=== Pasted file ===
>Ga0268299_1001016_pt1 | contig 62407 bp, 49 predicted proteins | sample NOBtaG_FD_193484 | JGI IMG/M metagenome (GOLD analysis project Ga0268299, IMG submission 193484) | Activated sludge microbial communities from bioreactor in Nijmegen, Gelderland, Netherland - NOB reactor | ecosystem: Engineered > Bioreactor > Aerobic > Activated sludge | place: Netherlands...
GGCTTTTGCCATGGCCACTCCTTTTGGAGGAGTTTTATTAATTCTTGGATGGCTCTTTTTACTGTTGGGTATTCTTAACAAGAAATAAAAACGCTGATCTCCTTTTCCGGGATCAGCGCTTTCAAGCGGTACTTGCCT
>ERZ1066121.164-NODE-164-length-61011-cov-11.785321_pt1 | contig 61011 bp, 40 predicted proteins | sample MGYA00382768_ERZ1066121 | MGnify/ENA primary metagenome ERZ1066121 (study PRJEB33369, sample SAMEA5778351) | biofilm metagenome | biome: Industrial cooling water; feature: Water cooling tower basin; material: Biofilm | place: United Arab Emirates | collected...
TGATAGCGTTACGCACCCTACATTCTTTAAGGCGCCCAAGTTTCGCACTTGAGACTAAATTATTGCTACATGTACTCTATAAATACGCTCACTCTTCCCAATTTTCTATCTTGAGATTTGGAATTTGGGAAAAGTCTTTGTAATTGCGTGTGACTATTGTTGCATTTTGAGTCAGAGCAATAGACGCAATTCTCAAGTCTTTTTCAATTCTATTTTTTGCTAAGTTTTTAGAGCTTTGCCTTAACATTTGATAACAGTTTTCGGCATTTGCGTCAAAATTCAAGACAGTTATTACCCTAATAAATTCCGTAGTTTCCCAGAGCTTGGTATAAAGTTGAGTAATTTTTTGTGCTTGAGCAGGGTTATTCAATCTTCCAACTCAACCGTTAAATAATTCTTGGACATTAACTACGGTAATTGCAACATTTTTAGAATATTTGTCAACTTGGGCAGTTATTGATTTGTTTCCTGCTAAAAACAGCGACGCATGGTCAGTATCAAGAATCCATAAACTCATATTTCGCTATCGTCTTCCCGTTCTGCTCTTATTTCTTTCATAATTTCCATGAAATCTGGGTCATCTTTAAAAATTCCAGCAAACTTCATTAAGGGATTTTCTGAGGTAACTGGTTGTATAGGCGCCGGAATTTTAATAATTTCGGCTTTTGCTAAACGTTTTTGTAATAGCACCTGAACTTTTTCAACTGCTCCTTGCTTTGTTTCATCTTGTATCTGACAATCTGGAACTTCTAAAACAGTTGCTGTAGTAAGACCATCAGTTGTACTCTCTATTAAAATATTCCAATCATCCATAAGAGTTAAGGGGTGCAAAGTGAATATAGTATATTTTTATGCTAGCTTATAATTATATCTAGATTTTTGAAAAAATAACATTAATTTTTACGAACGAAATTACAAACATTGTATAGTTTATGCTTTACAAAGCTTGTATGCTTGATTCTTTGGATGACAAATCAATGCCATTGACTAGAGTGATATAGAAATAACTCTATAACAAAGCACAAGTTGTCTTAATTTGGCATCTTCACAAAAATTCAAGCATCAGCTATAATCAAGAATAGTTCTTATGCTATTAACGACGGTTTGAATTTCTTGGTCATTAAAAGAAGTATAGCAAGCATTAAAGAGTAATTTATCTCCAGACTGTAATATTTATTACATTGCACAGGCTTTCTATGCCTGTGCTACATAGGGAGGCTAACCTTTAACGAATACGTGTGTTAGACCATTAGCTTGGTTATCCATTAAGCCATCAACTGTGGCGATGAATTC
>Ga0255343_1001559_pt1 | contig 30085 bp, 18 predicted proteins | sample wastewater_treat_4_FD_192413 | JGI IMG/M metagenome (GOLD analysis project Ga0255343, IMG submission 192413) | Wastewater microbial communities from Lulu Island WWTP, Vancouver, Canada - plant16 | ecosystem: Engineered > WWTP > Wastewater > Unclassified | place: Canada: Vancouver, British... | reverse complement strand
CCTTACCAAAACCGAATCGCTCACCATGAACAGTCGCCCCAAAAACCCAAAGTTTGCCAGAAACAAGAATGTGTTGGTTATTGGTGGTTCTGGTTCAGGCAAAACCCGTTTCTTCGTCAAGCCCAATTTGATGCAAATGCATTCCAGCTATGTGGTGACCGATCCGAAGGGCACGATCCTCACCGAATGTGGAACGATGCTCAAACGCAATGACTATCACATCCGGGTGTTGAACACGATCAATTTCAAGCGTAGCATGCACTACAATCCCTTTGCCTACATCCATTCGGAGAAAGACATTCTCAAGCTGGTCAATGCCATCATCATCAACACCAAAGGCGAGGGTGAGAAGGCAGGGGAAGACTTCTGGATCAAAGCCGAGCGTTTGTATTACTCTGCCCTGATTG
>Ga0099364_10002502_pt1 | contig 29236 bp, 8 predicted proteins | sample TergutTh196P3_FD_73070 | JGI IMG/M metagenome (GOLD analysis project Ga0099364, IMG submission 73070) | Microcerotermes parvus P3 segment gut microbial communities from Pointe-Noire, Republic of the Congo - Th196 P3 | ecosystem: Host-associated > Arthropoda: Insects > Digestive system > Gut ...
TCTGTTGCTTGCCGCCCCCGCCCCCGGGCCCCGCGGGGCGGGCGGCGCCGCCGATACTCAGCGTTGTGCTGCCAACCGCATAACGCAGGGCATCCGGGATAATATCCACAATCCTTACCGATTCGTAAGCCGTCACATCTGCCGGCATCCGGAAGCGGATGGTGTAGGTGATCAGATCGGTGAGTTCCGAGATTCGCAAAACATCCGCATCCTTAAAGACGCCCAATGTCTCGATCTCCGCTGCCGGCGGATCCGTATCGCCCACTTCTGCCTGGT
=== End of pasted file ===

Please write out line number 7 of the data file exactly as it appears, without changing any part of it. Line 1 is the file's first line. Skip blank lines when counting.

>Ga0099364_10002502_pt1 | contig 29236 bp, 8 predicted proteins | sample TergutTh196P3_FD_73070 | JGI IMG/M metagenome (GOLD analysis project Ga0099364, IMG submission 73070) | Microcerotermes parvus P3 segment gut microbial communities from Pointe-Noire, Republic of the Congo - Th196 P3 | ecosystem: Host-associated > Arthropoda: Insects > Digestive system > Gut ...